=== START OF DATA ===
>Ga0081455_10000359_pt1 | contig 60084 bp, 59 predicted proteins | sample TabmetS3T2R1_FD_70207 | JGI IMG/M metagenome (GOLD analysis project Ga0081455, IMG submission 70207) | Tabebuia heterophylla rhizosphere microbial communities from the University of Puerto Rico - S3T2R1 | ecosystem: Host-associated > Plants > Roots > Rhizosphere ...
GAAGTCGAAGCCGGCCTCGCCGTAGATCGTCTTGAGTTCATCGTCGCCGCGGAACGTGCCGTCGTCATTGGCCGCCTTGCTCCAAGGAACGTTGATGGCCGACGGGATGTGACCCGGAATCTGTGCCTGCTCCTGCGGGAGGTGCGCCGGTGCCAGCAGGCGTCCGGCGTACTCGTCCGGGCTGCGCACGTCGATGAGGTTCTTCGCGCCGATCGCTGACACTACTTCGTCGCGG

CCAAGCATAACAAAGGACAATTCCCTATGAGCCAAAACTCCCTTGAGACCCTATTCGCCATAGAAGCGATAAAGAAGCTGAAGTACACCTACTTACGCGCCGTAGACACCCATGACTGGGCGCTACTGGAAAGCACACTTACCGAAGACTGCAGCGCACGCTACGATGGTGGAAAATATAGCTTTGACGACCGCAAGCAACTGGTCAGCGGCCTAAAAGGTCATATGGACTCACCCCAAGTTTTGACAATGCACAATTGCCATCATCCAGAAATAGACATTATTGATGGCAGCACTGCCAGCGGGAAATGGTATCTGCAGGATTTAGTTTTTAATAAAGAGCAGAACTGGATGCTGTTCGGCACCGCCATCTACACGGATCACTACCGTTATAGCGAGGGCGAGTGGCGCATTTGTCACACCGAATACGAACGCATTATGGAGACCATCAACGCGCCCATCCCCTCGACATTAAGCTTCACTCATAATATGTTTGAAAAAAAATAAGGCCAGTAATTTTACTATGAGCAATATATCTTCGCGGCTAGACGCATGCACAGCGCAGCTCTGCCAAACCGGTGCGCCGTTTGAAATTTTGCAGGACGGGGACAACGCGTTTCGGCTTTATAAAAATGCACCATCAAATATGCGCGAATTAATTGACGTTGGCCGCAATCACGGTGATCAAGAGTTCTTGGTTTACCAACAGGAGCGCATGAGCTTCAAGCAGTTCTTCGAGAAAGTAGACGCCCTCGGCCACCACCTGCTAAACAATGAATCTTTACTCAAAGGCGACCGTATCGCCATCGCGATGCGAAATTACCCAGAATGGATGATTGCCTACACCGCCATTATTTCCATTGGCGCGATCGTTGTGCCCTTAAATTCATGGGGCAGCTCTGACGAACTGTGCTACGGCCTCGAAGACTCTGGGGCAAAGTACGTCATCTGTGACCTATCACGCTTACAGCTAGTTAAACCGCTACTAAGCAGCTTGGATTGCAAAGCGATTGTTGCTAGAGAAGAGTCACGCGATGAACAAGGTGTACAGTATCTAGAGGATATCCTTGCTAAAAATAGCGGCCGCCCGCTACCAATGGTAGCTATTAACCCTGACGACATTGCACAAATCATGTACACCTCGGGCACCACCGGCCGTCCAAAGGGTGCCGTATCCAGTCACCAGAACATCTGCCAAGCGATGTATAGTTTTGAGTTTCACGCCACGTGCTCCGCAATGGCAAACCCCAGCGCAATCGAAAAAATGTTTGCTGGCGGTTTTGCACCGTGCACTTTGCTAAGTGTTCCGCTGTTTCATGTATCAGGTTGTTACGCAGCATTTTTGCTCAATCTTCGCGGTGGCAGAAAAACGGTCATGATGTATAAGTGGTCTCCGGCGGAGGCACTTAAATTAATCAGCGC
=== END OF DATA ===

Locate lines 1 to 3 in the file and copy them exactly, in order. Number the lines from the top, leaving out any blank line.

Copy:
>Ga0081455_10000359_pt1 | contig 60084 bp, 59 predicted proteins | sample TabmetS3T2R1_FD_70207 | JGI IMG/M metagenome (GOLD analysis project Ga0081455, IMG submission 70207) | Tabebuia heterophylla rhizosphere microbial communities from the University of Puerto Rico - S3T2R1 | ecosystem: Host-associated > Plants > Roots > Rhizosphere ...
GAAGTCGAAGCCGGCCTCGCCGTAGATCGTCTTGAGTTCATCGTCGCCGCGGAACGTGCCGTCGTCATTGGCCGCCTTGCTCCAAGGAACGTTGATGGCCGACGGGATGTGACCCGGAATCTGTGCCTGCTCCTGCGGGAGGTGCGCCGGTGCCAGCAGGCGTCCGGCGTACTCGTCCGGGCTGCGCACGTCGATGAGGTTCTTCGCGCCGATCGCTGACACTACTTCGTCGCGG

CCAAGCATAACAAAGGACAATTCCCTATGAGCCAAAACTCCCTTGAGACCCTATTCGCCATAGAAGCGATAAAGAAGCTGAAGTACACCTACTTACGCGCCGTAGACACCCATGACTGGGCGCTACTGGAAAGCACACTTACCGAAGACTGCAGCGCACGCTACGATGGTGGAAAATATAGCTTTGACGACCGCAAGCAACTGGTCAGCGGCCTAAAAGGTCATATGGACTCACCCCAAGTTTTGACAATGCACAATTGCCATCATCCAGAAATAGACATTATTGATGGCAGCACTGCCAGCGGGAAATGGTATCTGCAGGATTTAGTTTTTAATAAAGAGCAGAACTGGATGCTGTTCGGCACCGCCATCTACACGGATCACTACCGTTATAGCGAGGGCGAGTGGCGCATTTGTCACACCGAATACGAACGCATTATGGAGACCATCAACGCGCCCATCCCCTCGACATTAAGCTTCACTCATAATATGTTTGAAAAAAAATAAGGCCAGTAATTTTACTATGAGCAATATATCTTCGCGGCTAGACGCATGCACAGCGCAGCTCTGCCAAACCGGTGCGCCGTTTGAAATTTTGCAGGACGGGGACAACGCGTTTCGGCTTTATAAAAATGCACCATCAAATATGCGCGAATTAATTGACGTTGGCCGCAATCACGGTGATCAAGAGTTCTTGGTTTACCAACAGGAGCGCATGAGCTTCAAGCAGTTCTTCGAGAAAGTAGACGCCCTCGGCCACCACCTGCTAAACAATGAATCTTTACTCAAAGGCGACCGTATCGCCATCGCGATGCGAAATTACCCAGAATGGATGATTGCCTACACCGCCATTATTTCCATTGGCGCGATCGTTGTGCCCTTAAATTCATGGGGCAGCTCTGACGAACTGTGCTACGGCCTCGAAGACTCTGGGGCAAAGTACGTCATCTGTGACCTATCACGCTTACAGCTAGTTAAACCGCTACTAAGCAGCTTGGATTGCAAAGCGATTGTTGCTAGAGAAGAGTCACGCGATGAACAAGGTGTACAGTATCTAGAGGATATCCTTGCTAAAAATAGCGGCCGCCCGCTACCAATGGTAGCTATTAACCCTGACGACATTGCACAAATCATGTACACCTCGGGCACCACCGGCCGTCCAAAGGGTGCCGTATCCAGTCACCAGAACATCTGCCAAGCGATGTATAGTTTTGAGTTTCACGCCACGTGCTCCGCAATGGCAAACCCCAGCGCAATCGAAAAAATGTTTGCTGGCGGTTTTGCACCGTGCACTTTGCTAAGTGTTCCGCTGTTTCATGTATCAGGTTGTTACGCAGCATTTTTGCTCAATCTTCGCGGTGGCAGAAAAACGGTCATGATGTATAAGTGGTCTCCGGCGGAGGCACTTAAATTAATCAGCGC